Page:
WASHINGTON (CN) – Burdensome rules proposed last year regarding the petitioning process for listing imperiled species will be stepped back in response to public feedback, the federal listing agencies announced. The U.S. Fish and Wildlife Service and the National Oceanic and Atmospheric Administration’s National Marine Fisheries Service plan to jointly issue the revisions Thursday and reopen the comment period on the May 2015 proposal.
“Over the last year we have listened closely to the public, to states and to organizations on how to best improve petition regulations,” Dan Ashe, the U.S. Fish and Wildlife Service Director, said. “These revisions reduce some of the burdens the initial proposal placed on petitioners, yet retain the proposed improvements to the quality of incoming petitions and ensure better working partnerships with states, which are critical in conserving America’s imperiled species.”
Under the Endangered Species Act (ESA), the public, including individuals and organizations, can petition the listing agencies on behalf of at risk species. The Services then decide if the petition has merit, and if so, issue a review of the status of the species, then a proposal to list, leading to the final determination to list the species as threatened or endangered under the ESA, or to change the status of a previously listed species by uplisting (from threatened to endangered), downlisting (from endangered to threatened), or delisting (taking the species off the list). This process also applies to determining critical habitat for listed species.
Since 2011, the agencies have implemented a series of actions regarding the process for listing and critical habitat determination that have not been met favorably by environmentalists. The 2015 proposal was called a “boneheaded” move by the Center for Biological Diversity (CBD), a prolific petitioner and litigant on behalf of endangered species, which maintained that the new requirements placed crippling burdens on citizen petitioners.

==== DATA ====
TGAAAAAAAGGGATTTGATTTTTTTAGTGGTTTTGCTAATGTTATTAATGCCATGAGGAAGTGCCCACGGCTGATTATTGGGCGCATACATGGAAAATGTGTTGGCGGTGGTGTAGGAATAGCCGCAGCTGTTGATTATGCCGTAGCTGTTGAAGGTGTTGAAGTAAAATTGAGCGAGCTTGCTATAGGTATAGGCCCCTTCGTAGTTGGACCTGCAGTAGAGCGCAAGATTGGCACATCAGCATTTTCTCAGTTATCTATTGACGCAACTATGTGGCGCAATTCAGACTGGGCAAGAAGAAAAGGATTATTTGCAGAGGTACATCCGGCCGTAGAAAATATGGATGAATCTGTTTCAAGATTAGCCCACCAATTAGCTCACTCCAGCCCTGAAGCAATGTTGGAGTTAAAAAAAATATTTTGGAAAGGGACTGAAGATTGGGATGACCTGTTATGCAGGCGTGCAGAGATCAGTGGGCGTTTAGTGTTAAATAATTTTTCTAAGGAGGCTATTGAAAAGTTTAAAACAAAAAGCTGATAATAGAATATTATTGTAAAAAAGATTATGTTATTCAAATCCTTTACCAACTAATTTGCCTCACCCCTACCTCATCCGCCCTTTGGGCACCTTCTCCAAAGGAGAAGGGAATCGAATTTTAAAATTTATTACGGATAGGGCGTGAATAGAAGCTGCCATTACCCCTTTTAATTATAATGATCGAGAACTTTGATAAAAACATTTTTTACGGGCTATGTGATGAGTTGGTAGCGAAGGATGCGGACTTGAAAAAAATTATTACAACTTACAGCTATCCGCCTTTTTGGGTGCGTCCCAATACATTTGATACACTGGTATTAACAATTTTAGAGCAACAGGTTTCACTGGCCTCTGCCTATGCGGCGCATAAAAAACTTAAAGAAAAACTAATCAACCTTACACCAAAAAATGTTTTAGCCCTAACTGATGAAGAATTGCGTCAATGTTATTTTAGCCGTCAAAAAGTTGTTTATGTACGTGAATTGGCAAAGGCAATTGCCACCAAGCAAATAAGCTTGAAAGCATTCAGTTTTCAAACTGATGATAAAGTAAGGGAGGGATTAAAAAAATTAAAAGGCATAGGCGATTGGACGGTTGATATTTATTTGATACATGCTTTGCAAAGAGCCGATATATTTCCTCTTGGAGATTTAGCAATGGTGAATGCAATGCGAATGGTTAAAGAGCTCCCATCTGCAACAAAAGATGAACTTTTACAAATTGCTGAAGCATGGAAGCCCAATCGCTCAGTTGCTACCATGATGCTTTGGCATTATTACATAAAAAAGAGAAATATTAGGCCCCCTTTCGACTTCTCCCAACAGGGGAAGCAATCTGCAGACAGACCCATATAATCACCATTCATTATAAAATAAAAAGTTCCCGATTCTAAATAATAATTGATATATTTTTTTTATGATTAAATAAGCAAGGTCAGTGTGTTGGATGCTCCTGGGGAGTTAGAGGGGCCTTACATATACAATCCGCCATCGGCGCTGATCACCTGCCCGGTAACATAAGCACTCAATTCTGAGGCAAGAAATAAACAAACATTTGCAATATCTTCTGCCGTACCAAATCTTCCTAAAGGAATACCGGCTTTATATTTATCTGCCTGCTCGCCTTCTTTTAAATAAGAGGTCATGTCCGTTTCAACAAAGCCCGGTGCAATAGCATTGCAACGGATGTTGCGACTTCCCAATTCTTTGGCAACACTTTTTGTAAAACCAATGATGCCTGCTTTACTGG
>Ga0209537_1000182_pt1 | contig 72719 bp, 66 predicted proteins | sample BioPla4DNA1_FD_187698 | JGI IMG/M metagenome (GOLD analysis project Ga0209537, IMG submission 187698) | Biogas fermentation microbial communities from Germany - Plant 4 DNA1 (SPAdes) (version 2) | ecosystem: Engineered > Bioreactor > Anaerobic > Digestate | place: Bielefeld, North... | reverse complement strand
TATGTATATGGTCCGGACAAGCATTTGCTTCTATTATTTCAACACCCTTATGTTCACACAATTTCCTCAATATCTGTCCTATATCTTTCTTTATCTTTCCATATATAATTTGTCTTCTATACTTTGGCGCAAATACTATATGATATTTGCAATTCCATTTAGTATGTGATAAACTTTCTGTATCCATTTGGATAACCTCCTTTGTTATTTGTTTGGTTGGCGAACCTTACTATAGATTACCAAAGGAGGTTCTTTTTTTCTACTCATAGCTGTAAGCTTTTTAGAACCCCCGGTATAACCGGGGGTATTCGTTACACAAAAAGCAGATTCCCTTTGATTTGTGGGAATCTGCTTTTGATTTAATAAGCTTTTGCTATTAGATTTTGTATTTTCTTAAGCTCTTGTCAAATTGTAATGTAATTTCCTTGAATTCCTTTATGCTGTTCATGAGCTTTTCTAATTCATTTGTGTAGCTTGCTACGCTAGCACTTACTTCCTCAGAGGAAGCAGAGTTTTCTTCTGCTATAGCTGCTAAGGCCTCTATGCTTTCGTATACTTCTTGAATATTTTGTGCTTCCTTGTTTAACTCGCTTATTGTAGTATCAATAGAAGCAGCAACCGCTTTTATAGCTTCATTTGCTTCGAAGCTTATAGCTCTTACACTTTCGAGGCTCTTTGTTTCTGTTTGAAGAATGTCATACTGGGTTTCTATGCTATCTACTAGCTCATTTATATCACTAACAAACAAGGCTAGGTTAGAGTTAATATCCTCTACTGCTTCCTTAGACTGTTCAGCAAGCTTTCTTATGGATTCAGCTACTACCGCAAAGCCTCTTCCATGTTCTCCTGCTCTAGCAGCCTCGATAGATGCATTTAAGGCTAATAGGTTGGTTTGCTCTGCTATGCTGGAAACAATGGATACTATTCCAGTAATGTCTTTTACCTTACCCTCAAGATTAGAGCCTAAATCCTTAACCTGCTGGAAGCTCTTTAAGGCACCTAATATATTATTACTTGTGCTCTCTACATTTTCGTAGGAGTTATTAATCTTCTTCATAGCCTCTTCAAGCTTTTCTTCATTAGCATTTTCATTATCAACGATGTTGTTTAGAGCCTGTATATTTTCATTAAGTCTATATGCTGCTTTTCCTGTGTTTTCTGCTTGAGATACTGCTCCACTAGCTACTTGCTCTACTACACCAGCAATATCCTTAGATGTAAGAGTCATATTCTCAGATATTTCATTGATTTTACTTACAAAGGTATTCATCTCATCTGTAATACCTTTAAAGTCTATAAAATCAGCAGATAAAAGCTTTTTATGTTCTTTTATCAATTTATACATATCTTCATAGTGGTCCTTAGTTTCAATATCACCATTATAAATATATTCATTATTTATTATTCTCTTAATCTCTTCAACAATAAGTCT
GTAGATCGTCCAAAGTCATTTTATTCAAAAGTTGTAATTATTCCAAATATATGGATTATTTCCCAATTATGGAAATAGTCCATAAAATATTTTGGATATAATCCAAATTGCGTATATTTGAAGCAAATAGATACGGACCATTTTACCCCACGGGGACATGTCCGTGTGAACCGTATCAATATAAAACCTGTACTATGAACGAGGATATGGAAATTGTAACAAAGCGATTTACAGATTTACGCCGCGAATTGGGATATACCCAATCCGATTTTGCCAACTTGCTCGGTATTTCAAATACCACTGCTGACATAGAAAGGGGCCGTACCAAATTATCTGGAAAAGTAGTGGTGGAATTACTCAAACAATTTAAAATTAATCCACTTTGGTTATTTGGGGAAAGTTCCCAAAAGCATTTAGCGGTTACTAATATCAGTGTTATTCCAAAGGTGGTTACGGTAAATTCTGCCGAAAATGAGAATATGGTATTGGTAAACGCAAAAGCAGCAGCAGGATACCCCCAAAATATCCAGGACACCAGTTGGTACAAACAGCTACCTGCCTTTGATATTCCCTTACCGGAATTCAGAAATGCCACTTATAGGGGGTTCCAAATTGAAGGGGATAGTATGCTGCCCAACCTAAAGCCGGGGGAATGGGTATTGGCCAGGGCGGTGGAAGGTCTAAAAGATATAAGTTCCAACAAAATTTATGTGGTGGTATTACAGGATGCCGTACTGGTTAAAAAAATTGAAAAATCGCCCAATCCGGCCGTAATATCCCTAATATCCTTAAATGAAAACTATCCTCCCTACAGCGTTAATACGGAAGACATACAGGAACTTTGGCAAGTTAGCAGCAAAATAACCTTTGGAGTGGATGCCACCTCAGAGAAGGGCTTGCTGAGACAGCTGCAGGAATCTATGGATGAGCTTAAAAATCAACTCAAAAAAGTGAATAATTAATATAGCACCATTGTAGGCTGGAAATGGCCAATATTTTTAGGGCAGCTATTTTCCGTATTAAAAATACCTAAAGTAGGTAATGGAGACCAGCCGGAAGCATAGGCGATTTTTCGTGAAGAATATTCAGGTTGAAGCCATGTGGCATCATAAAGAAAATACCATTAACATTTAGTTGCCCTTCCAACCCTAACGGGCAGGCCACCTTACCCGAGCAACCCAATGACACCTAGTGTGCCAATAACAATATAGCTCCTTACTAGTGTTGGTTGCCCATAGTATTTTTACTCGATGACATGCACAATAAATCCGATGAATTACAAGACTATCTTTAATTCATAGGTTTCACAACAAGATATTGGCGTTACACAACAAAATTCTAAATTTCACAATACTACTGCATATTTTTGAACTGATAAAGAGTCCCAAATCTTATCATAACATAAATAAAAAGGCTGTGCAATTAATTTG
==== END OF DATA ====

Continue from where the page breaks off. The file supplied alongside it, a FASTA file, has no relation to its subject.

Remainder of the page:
“This special interest-driven proposal was designed to make it harder to get imperiled species the protections they desperately need under the Endangered Species Act,” Brett Hartl, CBD endangered species policy director, said. “Today’s changes reduce the damage, but this whole proposal should still be withdrawn. It purposefully places cumbersome burdens on the public to discourage their participation in protecting plants and animals.”
The federal agencies have longstanding backlogs of species waiting for determinations, and they have sought to include state wildlife agencies more directly in the process. One of the most onerous proposed changes to the petitioning process required petitioners to acquire and include all the information state wildlife agencies had on the petitioned species within the petition. “From the many comments received, we realized the complexity of attempting to contact and gather data from multiple state wildlife agencies would likely have been overly burdensome,” the agencies conceded. Now, petitioners must send a letter to the state agencies at least 30 days before submitting the petition, and the state agencies can provide the Services with the required information.
The agencies also removed the requirement for petitioners to include “all relevant information” on the petitioned species as being too difficult for petitioners to certify, and clarified that the “one species per petition” requirement could include subspecies and multiple distinct population segments.
Curiously, one of the revisions concerns the Paperwork Reduction Act (PRA) requirement, which was not addressed in the 2015 proposal. The PRA is designed to limit the paperwork burden on the public when information from the public is required.
“The failure to comply with the Paperwork Reduction Act wasn’t a mistake or harmless error that can be glossed over, it was a deliberate end-run around the law,” Hartl claimed. “It is completely implausible that the one time that the Services sought to impose an information-collection burden on the public, that it simply forgot to comply with this standard requirement. Every other regulation they have published over the past 20 years includes an evaluation and discussion of their compliance with this law.”
The revisions to the proposal now include a PRA control number requirement, and the agencies request comments on the PRA burden estimates.
Comments on the PRA requirements and on the proposal’s revisions are due May 20. Previously submitted comments do not need to be resubmitted, the agencies said.